Friday, August 19, 2011

Fright Night

Review by Matthew Finley

Tom Holland’s 1985 film FRIGHT NIGHT states its cultural raison d’etre less than 20 minutes in when obsolete late-night horror movie host and one-time b-movie icon Peter Vincent (Roddy McDowall) tells the film’s young protagonist that, “…your generation doesn’t want to see vampire killers anymore… All they want to see are slashers running around in ski masks...” Director Craig Gillespie’s 2011 remake needn’t be so concerned with communicating a thesis or biting its thumb at the current pop cultural zeitgeist. In 2011, vampires are everywhere. And while jaded horror traditionalists might wring their hands and claim that the scares are gone – that it’s all smoldering, bedazzled Cullens, bodice-doffing Bon Temps-ians (ites?) and histrionic vampire diaries – there are still plenty of requisitely nasty silver screen vampires, from Aussie DAYBREAKERS to the savage li’l eunuch from LET THE RIGHT ONE IN In to whatever the hell was going on in PRIEST. This FRIGHT NIGHT, then, is less a battle cry against a swiftly tilting paradigm than a single echo in a crowded cave.



Let me be clear here – FRIGHT NIGHT is really fun. The original’s simple, yet undeniably engaging, story remains largely intact: an awkward teenager discovers that his next door neighbor is a nightwalking bloodsucker and employs the help of a reluctant, cowardly horror icon to thwart the creature before it noms its way through a development-load of white suburbanites. Shoring up the already solid plot are two incredibly enjoyable performances: Collin Farrell’s apple-munching next-door Nosferatu (“Jerry” to his neighbors) bleeds manipulative, wife beater-wrapped sociopathy, while David Tennant devours scenery as the debaucherous Las Vegas stage magician/self-proclaimed vampire expert/perpetual inebriate Peter Vincent (a huge, though largely successful, diversion from McDowall’s delightfully pretentious aging thespian in the original).

The film’s protagonist - pubescent everykid Charley Brewster (Anton Yelchin) - is a different story. Maybe it’s Yelchin’s understated performance, which, for better or worse, is dwarfed almost instantly by Farrell’s leering swagger and Tennant’s stumbling, shirtless bravado, but Brewster comes off as a perpetually shocked-looking exposition magnet around whom engaging characters and interesting set pieces congregate, but who is otherwise just going through the motions of rote horror heroism. Meanwhile, the teenagers surrounding him, including his girlfriend Amy (Imogen Poots) and fair-weather Frenemy ‘Evil’ Ed (the ubiquitous Christopher Mintz-Plasse), help ensure that every scene without an adult actor feels lost and unfocused in an otherwise straight-shooting, story-conscious movie.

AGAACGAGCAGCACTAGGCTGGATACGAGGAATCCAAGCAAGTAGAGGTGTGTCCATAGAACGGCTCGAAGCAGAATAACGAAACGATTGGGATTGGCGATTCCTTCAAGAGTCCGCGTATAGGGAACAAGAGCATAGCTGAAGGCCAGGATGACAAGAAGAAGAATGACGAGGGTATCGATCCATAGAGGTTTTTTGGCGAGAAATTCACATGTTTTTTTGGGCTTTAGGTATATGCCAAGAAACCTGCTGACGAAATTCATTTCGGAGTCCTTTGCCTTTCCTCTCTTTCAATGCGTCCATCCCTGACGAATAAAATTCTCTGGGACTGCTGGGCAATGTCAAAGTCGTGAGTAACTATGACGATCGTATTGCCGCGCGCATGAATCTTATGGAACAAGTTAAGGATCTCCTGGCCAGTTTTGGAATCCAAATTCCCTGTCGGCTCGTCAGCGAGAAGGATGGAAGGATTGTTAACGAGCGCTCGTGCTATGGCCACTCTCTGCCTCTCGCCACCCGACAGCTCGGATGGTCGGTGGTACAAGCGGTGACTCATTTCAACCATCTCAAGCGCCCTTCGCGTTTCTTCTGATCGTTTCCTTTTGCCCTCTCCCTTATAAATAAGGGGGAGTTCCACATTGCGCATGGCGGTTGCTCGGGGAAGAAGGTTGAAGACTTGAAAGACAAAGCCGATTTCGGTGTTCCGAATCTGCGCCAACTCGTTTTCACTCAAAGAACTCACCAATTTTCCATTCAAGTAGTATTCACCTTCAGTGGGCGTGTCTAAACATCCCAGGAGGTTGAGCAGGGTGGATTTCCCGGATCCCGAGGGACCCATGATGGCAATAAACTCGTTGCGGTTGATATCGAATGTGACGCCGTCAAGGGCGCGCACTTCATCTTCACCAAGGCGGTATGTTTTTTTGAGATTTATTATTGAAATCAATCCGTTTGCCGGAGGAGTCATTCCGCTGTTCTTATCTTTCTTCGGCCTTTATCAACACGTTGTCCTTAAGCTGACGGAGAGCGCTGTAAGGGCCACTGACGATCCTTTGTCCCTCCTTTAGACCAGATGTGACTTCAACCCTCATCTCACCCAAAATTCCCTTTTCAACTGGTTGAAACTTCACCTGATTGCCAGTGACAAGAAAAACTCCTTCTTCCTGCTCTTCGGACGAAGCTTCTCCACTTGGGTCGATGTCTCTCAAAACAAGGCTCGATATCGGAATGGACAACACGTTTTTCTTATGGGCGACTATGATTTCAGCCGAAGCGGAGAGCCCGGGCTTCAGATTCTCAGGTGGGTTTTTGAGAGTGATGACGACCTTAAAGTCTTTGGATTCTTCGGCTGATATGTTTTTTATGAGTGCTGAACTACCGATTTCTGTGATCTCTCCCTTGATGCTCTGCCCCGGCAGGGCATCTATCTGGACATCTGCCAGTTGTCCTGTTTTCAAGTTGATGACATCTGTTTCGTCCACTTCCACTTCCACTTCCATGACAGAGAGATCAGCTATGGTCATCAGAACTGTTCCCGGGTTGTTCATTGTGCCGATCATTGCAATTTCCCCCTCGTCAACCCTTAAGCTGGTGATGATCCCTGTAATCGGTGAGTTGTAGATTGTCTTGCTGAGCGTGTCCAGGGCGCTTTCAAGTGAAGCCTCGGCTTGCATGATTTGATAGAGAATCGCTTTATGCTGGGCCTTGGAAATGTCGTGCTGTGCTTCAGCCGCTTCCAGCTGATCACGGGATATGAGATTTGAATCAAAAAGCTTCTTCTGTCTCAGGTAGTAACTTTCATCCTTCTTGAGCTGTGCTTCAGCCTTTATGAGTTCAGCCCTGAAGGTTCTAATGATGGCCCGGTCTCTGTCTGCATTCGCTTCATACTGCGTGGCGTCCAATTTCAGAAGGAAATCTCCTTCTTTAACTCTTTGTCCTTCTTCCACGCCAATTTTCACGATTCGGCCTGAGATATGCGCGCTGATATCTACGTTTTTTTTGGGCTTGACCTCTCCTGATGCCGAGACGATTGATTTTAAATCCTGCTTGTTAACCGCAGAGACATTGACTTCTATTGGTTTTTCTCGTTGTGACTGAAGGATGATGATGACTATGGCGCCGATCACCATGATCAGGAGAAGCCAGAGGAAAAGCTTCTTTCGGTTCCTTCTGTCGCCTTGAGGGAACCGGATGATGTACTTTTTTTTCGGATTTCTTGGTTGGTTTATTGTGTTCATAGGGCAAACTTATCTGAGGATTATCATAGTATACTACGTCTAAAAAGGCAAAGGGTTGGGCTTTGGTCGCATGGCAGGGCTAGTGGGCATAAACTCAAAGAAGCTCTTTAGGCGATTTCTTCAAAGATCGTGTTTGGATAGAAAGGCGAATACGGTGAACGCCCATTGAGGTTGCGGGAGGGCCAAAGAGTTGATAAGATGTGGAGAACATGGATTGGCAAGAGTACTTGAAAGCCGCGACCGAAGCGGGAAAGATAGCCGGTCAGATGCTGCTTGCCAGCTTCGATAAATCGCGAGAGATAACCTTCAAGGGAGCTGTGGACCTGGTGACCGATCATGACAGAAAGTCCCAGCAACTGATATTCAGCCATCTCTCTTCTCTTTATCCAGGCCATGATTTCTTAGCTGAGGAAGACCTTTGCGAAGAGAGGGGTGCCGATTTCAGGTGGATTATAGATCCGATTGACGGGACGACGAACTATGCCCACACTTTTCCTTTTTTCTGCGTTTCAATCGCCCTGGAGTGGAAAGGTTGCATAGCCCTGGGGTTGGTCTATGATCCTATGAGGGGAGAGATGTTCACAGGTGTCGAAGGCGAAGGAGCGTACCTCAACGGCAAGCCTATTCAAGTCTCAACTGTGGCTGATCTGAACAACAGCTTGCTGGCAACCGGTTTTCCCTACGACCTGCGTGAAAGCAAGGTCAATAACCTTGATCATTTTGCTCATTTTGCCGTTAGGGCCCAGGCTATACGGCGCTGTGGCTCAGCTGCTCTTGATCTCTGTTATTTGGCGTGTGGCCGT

Part of the problem is screenwriter Marti Noxon, who spends the first 15 minutes of the film showing all the teenage characters gabbing in galloping, inexplicably clever, while still obscenity-laced, dialogue. Given the current Apatow-saturated, post-Diablo Cody cinema landscape, it grates like sandpaper. (Also, I could do without the pandering, snarky TWILIGHT jabs.) Noxon did fantastic work in the realm of smart, slangy teenspeak as a head writer – and even the Season 6 showrunner - of Josh Whedon’s superlative television series Buffy the Vampire Slayer, but she seems to have forgotten that the way adolescents talk in Buffy is very specific to Whedon’s own (highly divisive) dialectic voice – it’s not a language you can pepper with masturbation jokes and then sell as authentic . It’s especially unfortunate given that the adult characters have some legitimately interesting and, in the case of Vampire Jerry, creepy, exchanges with the kids.

Noxon and Gillespie manage some fantastic action and horror sequences, including an explosive death scene that’s purposefully worked in as the horrific punchline to one of the film’s most cliché suspense sequences, and a ridiculously enjoyable car chase-turned-showdown, but they seem to have a slavish obsession with structure and following screenwriting “rules,” which works to the detriment of the larger piece. Maybe they didn’t trust that the film was entertaining enough to keep audiences fully on board. Maybe they didn’t trust that jaded, modern audiences could just sit back and have fun watching an alcoholic magician fight vampires. Either way, they give Peter Vincent a ridiculous ham-fisted backstory that’s less tear-jerking than it is time-wasting, they invoke a paper-thin FRIGHT NIGHT-specific vampire mythology to help explain vampire behavior, and, most egregiously, they randomly introduce a magical artifact that’s equivalent to a gun that shoots happy endings.

It’s a shame, too. I was willing to go along with it wherever, Mamet-tested, audience-approved screenwriting dogma be damned. The movie is tight and maintains a ripping pace, all the while upping the ante, horror-wise. There’s no shortage of cartoonish bloodshed, over-the-top violence and generalized, neck-ripping vampire nuttiness. Pile that atop more than several gleefully groan-worthy 3-D gratuities and my disbelief was so suspended, it was practically expelled. FRIGHT NIGHT is fun, but it doesn’t live up to its full potential. It could’ve really broken the rules, and committed to being the sort of midnight movie that Tom Holland’s original Peter Vincent would have hosted – soapy, reckless, bloody and, most of all, joyful. Instead, It’s maybe a bit more like the magic act performed by Gillespie’s reimagined Vincent – entertaining, scary and sensational, but, ultimately, lessened by its reliance on the banal mechanics of its execution.2 1/2 out of 4 stars.

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